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Fuzzy space law is forcing the US to update its orbital regulations

President Donald Trump reaches to touch a copy of the $1.3 trillion spending bill as he speaks in the Diplomatic Room of the White House in Washington, Friday, March 23, 2018. With Trump are Vice President Mike Pence, left, and Commerce Secretary Wilbur Ross.
AP/Pablo Martinez Monsivais
Space men.
Published Last updated This article is more than 2 years old.

The US government is promising space companies it will make it easier for them to get into space by boosting its long moribund “Office of Space Commerce.”

After US regulators belatedly forced SpaceX to shut off video cameras on its rocket during a March launch despite years of such broadcasts, Secretary of Commerce Wilbur Ross said it was time to update the 25-year-old rules about space cameras. Ross supervises the National Oceanic and Atmospheric Administration (NOAA), which oversees US companies that observe Earth from space.

“This is silly and it will stop,” Ross told an audience of space industry executives, policymakers and military officers at the Space Symposium in Colorado Springs, Colorado, backing the view of SpaceX and other rocket companies that the cameras on its rockets aren’t the equivalent of satellites dedicated to Earth views.

Ross said that his department’s various space regulatory responsibilities would be consolidated into an Office of Space Commerce under his direct supervision, including the rules governing remote earth sensing, satellite export and international coordination on satellite spectrum. The Trump administration also intends to give the office responsibility for space traffic management and space situational awareness, moving those jobs from military to civilian hands.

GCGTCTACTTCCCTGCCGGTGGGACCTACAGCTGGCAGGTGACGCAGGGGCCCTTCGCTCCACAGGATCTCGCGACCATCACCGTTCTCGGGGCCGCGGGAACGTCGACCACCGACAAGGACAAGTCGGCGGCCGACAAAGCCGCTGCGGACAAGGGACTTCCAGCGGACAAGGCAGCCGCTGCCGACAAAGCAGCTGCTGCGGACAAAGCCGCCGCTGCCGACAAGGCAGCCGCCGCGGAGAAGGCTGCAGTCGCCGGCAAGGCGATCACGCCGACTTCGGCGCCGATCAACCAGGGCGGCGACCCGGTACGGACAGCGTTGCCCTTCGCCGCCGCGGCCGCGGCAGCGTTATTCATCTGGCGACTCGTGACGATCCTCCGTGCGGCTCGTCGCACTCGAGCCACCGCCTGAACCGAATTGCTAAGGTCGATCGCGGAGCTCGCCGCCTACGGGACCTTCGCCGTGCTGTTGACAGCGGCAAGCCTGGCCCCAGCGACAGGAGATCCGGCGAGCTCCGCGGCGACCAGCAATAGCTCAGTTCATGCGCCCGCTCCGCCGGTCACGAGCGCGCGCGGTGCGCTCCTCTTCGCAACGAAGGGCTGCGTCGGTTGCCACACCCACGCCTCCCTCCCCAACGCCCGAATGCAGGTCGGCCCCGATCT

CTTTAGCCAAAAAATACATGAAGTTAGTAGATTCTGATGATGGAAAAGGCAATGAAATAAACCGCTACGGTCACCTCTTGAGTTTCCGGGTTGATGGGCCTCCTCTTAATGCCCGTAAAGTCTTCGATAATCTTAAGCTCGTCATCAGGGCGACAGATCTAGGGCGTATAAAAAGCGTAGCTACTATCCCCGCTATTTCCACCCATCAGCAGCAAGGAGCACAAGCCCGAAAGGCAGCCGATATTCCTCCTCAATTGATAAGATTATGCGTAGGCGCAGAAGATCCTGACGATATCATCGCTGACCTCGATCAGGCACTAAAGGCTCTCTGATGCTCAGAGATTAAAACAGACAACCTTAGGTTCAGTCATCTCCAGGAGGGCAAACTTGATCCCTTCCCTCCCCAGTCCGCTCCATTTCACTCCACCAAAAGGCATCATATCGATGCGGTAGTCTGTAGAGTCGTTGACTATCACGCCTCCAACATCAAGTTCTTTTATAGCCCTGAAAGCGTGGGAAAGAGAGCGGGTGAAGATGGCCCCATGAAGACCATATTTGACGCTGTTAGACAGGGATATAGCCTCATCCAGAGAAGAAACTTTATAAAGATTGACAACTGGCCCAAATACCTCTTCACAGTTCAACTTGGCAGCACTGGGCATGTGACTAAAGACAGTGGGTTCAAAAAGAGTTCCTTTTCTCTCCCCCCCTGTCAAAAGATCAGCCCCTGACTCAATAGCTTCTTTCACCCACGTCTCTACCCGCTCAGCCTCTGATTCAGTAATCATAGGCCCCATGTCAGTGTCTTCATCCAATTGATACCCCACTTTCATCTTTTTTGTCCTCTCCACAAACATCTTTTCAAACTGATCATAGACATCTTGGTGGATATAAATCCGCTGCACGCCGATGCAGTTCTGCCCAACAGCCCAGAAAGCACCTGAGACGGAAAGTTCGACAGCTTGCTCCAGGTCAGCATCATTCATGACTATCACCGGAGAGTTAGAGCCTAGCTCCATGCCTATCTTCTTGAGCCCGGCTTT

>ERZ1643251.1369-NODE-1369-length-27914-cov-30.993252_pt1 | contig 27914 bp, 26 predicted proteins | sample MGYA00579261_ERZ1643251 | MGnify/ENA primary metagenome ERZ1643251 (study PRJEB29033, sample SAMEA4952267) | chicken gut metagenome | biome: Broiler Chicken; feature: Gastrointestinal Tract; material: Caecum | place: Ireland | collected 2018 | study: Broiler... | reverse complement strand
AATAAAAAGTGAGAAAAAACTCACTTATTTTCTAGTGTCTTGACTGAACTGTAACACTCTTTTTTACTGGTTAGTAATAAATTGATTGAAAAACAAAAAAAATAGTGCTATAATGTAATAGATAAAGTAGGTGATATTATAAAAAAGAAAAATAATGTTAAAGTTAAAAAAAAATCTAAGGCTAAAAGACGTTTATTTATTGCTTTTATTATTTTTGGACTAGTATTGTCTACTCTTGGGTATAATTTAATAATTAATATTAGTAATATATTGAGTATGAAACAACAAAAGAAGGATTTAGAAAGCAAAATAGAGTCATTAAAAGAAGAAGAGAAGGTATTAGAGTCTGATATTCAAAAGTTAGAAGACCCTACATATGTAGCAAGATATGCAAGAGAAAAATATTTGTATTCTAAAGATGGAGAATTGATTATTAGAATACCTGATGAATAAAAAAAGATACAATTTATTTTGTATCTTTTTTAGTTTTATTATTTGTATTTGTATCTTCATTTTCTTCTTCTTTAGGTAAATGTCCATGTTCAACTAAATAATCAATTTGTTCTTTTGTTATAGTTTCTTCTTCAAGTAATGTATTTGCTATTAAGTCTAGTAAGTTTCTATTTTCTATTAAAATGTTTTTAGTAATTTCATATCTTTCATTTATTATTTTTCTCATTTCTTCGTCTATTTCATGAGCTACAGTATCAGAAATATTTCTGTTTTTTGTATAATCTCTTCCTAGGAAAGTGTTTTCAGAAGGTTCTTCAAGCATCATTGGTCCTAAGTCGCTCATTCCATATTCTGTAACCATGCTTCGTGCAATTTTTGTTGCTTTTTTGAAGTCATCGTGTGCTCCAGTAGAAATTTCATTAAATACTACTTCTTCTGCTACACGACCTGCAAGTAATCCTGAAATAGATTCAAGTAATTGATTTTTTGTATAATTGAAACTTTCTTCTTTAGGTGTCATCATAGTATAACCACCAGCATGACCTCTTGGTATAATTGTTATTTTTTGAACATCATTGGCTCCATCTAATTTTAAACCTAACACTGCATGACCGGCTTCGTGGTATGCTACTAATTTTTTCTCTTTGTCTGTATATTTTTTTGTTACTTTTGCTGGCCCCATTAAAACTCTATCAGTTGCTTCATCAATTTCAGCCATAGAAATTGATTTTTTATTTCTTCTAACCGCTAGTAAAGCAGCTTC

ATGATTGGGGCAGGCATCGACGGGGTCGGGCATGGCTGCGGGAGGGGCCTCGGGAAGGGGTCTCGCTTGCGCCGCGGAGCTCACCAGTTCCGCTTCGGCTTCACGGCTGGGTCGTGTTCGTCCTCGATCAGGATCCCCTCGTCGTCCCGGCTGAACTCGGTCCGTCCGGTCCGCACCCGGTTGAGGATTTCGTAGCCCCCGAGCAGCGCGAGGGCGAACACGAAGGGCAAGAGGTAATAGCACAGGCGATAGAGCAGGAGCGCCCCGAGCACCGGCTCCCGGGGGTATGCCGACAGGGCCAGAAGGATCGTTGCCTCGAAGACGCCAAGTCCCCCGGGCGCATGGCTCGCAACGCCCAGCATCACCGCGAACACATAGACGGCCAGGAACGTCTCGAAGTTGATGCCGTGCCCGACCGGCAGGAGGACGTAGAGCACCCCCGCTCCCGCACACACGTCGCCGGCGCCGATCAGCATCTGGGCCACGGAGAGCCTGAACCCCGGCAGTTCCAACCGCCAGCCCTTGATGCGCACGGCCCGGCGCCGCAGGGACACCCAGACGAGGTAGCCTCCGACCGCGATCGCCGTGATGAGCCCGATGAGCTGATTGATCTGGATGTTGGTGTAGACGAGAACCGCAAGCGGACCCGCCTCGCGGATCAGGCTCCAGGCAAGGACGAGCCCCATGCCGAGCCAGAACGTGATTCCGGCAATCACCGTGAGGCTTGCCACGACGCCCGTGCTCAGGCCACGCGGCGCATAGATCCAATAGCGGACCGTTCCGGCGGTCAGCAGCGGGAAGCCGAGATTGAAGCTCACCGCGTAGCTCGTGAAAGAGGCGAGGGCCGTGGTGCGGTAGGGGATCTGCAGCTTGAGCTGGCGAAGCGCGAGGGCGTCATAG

Earlier this year, the first satellites were launched without any government’s permission after US regulators said they were not big enough to be tracked by US government radars, another sign of the pressure space companies are putting on regulators to keep up with them. Meanwhile, a number of businesses are proposing huge new satellite constellations, which will make oversight over collision prevention and disposal of old satellites even more critical.

Under this new US vision, the Federal Aviation Administration (FAA) will continue to license commercial rocket launches, and the Federal Communications Commission (FCC) will still license the use of satellite radio spectrum in the US.

Ross said the goal is for the US to be the “flag of choice” for businesses working in space. Vice President Mike Pence, who chairs the National Space Council intended to coordinate extra-terrestrial policy across government, made similar comments April 17.

The question for space executives, who have clamored for more responsive government when it comes to licenses for launches and satellite operation, is whether increased funding will accompany the shifting responsibilities.

Speeding up bureaucracy means hiring more people, and projects like space traffic management demand investment in the technology to detect and track objects in orbit. While the Trump administration had adopted lofty rhetoric around its support for space business, it’s not yet clear that the White House has the needed clout to win congressional support—and federal dollars—for its proposals.

“It’s great to see this being focused on at high levels,” says Phil Larson, an assistant dean at the University of Colorado’s engineering school and a director of the Space Foundation. “The important question, though, is will the implementers be on board?”

Congress has largely ignored the White House’s space budget in the last two years, but that may change if Trump’s controversial nominee for NASA administrator Jim Bridenstine is confirmed in a vote expected later this week. His confirmation might signal more consensus on space policy, and will give the White House a key advocate for its approach to space.

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